Disney profits plunge; recession hurts theme parks

Walt Disney Co. dis said Tuesday its second-quarter net income fell 46%, with sharply lower profits at its movie studio and theme parks. But its results narrowly beat Wall Street forecasts and shares rose.

The family entertainment giant's profit in the quarter through March 28 was $613 million, or 33 cents a share. That was down from $1.13 billion, or 58 cents a share, a year earlier.

Revenue fell 7% to $8.09 billion.

Excluding restructuring charges and other items, the earnings fell to 43 cents a share, just above analyst expectations for 40 cents a share, according to Thomson Reuters. Analysts expected slightly higher revenue, $8.15 billion.

"Our second-quarter performance reflected the weak global economy, as well as disappointing results at our movie studio," Chief Executive Bob Iger told analysts on a conference call.

Disney shares closed at $23.15, up 1.3%, before the earnings report, and rose another 99 cents, or 4.3%, to $24.14 in after-hours trading.

Disney booked about $305 million in charges, including $102 million in restructuring costs, about half of which came from cutting about 1,900 positions at its parks division.

Studio operating profits fell 97% to $13 million as theatrical releases such as Bedtime Stories and Race to Witch Mountain did not fare as well as movies that came out in the same period a year ago, such as National Treasure 2: Book of Secrets, and Hannah Montana/Miley Cyrus: Best of Both Worlds.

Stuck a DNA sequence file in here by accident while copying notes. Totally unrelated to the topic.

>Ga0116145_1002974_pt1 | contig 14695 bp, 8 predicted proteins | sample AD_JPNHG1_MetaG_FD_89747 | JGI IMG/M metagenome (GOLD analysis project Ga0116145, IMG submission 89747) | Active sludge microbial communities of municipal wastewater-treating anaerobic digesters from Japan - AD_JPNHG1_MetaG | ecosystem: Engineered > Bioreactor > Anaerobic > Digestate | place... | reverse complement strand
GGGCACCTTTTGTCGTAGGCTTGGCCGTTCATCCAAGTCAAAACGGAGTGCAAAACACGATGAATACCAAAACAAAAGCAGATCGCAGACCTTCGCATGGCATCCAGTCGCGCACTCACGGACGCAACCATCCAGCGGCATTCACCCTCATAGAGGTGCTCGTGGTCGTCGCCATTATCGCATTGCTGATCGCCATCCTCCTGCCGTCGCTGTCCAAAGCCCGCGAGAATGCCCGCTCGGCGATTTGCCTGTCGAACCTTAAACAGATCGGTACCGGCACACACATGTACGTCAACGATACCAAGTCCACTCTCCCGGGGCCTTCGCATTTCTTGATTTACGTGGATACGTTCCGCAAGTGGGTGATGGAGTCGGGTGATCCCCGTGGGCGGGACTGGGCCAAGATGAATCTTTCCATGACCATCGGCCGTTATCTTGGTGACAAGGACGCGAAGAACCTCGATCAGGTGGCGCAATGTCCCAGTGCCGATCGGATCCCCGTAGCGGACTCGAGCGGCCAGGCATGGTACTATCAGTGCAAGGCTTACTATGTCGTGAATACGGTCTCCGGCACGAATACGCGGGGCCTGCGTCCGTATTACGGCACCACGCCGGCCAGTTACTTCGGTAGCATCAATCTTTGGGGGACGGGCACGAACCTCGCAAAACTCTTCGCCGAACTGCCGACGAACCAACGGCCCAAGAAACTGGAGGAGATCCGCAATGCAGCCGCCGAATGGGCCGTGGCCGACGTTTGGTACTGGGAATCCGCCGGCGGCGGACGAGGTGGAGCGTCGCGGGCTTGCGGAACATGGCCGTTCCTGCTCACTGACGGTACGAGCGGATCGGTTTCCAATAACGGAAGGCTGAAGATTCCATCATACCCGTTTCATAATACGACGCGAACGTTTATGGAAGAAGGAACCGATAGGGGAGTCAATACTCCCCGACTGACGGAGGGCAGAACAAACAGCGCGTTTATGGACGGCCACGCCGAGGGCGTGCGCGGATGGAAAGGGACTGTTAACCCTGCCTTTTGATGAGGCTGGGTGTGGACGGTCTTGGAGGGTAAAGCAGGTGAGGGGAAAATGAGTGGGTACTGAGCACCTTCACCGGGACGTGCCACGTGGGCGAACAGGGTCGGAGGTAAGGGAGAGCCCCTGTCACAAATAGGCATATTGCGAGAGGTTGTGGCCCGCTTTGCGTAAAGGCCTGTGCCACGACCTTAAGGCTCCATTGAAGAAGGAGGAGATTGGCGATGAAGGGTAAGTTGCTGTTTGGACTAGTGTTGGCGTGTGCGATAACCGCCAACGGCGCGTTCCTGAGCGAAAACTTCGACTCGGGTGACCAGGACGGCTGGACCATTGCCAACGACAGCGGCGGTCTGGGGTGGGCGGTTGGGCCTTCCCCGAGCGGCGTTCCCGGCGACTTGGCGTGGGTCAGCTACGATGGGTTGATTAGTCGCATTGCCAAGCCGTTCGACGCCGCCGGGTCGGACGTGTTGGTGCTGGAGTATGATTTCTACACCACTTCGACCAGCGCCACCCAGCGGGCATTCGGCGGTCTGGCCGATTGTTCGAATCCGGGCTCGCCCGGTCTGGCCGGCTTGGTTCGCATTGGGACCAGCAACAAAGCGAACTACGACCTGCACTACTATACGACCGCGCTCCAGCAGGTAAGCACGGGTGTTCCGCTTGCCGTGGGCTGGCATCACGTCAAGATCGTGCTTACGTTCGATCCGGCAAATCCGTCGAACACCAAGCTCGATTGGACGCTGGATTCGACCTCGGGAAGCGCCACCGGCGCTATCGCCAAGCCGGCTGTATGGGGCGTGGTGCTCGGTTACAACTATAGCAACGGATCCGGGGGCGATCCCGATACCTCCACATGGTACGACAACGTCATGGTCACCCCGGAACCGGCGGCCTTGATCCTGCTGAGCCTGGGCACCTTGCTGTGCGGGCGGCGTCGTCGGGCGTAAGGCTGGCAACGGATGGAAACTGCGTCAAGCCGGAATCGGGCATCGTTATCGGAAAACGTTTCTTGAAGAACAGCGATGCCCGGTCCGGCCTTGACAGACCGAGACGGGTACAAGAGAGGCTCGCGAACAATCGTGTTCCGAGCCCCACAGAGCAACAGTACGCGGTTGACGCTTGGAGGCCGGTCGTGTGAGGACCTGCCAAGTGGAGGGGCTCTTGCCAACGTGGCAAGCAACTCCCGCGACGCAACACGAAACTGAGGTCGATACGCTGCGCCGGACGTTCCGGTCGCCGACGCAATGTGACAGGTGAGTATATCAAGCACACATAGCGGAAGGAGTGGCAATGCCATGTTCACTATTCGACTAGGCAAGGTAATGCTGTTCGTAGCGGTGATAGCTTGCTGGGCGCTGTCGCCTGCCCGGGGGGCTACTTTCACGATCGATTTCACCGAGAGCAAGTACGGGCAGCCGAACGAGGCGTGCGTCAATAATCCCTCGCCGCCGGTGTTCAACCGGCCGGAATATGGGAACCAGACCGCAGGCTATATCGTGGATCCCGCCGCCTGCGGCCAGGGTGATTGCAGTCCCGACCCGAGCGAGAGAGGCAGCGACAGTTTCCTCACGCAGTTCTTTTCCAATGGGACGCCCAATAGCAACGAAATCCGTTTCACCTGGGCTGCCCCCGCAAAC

Revenue at the studio fell 21% to $1.44 billion.

Disney said the recession led visitors to spend less money in its theme parks, though U.S. attendance was even with last year because of heavy discounting. Parks and resorts operating profits fell 50% to $171 million, while revenue dipped 12% to $2.41 billion.

Cable network profit from ESPN, ABC Family and the Disney Channel grew 5% to $1.14 billion as higher fees from cable and satellite affiliates rose despite a decline in ad revenue.

Broadcast profit at the ABC television network and its ABC stations fell 38% to $162 million amid the advertising downturn.

Taken together, cable and broadcast revenue rose 2% to $3.62 billion.

Consumer products revenue grew 9% to $496 million, but operating profit fell 24% to $97 million. The revenue boost, which came from taking back ownership of Disney Stores in North America, also led to lower merchandise licensing royalties.

Interactive Media revenue for the quarter fell 17% to $129 million. The operating loss was unchanged at $61 million.